Alpha-fetoprotein assay on dried blood spot for hepatoblastoma screening in children with Beckwith-Wiedemann syndrome and Isolated Hemihyperplasia. A. Mussa1, V. Pagliardini1, C. Molinatto1, G. Baldassarre1, A. Corrias1, F. Fagioli2, M. Cirillo Silengo1, G. B. Ferrero1 1) Department of Pediatrics, University of Torino, Torino, Italy; 2) Paediatric Onco-Haematology Unit, Regina Margherita Children's Hospital, Turin, Italy.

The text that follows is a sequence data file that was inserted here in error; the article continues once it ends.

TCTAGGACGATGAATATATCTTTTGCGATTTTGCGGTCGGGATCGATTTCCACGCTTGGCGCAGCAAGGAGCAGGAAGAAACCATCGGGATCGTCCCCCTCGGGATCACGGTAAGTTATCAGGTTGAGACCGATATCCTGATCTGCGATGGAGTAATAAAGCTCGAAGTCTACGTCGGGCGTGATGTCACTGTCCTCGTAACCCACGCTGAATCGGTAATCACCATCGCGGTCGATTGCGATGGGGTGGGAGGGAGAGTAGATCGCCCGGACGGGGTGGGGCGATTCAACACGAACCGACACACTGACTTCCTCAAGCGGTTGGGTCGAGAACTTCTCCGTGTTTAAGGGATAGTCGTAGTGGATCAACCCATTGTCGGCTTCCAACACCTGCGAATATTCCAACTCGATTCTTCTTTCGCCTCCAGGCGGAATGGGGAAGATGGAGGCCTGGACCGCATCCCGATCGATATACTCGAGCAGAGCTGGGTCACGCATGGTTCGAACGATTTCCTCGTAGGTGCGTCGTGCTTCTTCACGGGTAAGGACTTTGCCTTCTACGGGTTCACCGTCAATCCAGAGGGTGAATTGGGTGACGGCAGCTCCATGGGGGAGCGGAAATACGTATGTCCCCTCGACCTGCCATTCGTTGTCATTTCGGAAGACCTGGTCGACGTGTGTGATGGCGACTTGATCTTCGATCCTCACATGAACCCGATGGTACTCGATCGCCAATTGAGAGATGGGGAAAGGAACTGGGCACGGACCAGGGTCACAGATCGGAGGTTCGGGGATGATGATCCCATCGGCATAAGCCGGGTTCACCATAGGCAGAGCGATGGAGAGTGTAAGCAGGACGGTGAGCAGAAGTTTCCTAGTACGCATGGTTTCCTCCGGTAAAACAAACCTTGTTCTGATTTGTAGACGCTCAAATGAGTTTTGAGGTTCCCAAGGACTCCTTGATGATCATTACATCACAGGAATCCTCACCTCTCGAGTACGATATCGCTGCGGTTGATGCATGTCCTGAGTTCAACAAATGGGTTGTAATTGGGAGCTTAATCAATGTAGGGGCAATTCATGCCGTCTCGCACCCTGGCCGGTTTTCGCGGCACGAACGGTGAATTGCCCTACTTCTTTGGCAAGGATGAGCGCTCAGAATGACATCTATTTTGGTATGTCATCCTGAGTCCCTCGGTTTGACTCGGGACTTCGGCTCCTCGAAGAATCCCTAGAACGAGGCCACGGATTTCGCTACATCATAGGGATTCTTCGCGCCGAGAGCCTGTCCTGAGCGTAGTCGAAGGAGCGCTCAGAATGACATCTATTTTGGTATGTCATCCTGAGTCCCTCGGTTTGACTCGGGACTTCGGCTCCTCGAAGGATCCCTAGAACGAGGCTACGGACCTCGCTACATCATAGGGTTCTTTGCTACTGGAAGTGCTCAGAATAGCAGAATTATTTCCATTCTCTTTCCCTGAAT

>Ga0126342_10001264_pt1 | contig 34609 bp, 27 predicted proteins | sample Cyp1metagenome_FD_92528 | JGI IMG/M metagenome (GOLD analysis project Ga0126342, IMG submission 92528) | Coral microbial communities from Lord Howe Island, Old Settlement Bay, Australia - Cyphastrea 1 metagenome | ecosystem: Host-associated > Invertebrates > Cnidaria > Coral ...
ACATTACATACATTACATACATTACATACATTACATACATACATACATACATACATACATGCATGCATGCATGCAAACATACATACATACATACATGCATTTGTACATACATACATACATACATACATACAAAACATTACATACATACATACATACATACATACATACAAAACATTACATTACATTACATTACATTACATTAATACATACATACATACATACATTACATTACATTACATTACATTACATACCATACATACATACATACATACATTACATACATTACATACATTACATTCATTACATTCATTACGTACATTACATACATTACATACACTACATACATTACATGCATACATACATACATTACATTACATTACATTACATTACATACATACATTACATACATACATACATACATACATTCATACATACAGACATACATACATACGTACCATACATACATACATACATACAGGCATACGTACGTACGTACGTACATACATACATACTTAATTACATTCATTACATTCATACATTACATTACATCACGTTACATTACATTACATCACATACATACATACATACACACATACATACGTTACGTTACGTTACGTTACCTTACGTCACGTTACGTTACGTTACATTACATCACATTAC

Beckwith-Wiedemann syndrome (BWS) and Hemihyperplasia (HH) are overgrowth disorders with embryonal tumor predisposition. As hepatoblastoma complicates 6% of cases, for its early diagnosis patients undergo a cancer screening based on the repeated dosage of the sensitive tumor marker alpha-fetoprotein (FP). However, the burden connected with the frequent blood drawns causes compliance issues and poor adherence to the surveillance protocol. Many centres opt not to perform this screening test given its unfavourable cost-effectiveness, the relatively low incidence of the tumor, and the poor adherence of the patients. We sought to analyse feasibility and reliability of FP dosage by a micromethod based on blood spot dried on filter paper (DBS), aiming at developing a reliable laboratory test more tolerable for patients. Two-hundred and fifty coupled FP determinations (plasma + DBS) collected simultaneously were compared. A hundred-two determinations were performed in 45 patients affected by BWS/HH, 147 in healthy controls, and 1 in a patients with non-syndromic hepatoblastoma. The plasma FP dosage method (AutoDELFIA hAFP, PerkinElmer) was adapted to DBS adsorbed on paper matrix for newborn screening. For the assay was used a paper disk containing 1.3 l of blood. Reaction reading was carried out by immunometric fluorimeter for delayed fluorescence of europium. There was strong correlation between plasmatic and DBS FP (r2 = 0.999, p <0.001). Cohens k coefficient for correlation was 0.96 for diagnostic cut-off of 10 U/ml (p <0.001), the threshold employed in clinical practice for tumor screening. FP determinations on serum and DBS in cases evaluated longitudinally were overlapping and highly consistent across the entire wide range of physiological fluctuations, starting from neonatal concentrations of the magnitude of 100,000 U/ml to those infantile, ranging from 0 to 10 U/ml. Longitudinal evaluations were reliable as revealed in both serum and DBS a similar physiological decreases of FP concentrations during the first years of life. DBS and plasma FP in the patient with non-syndromic hepatoblastoma were of comparable magnitude, 540 and 700 U/ml respectively, both consistent with the diagnosis. The DBS method allowed to dose FP reliably and consistently for the concentrations commonly employed in clinical practice, representing a reliable strategy for conducting cancer screening in overgrowth syndromes.
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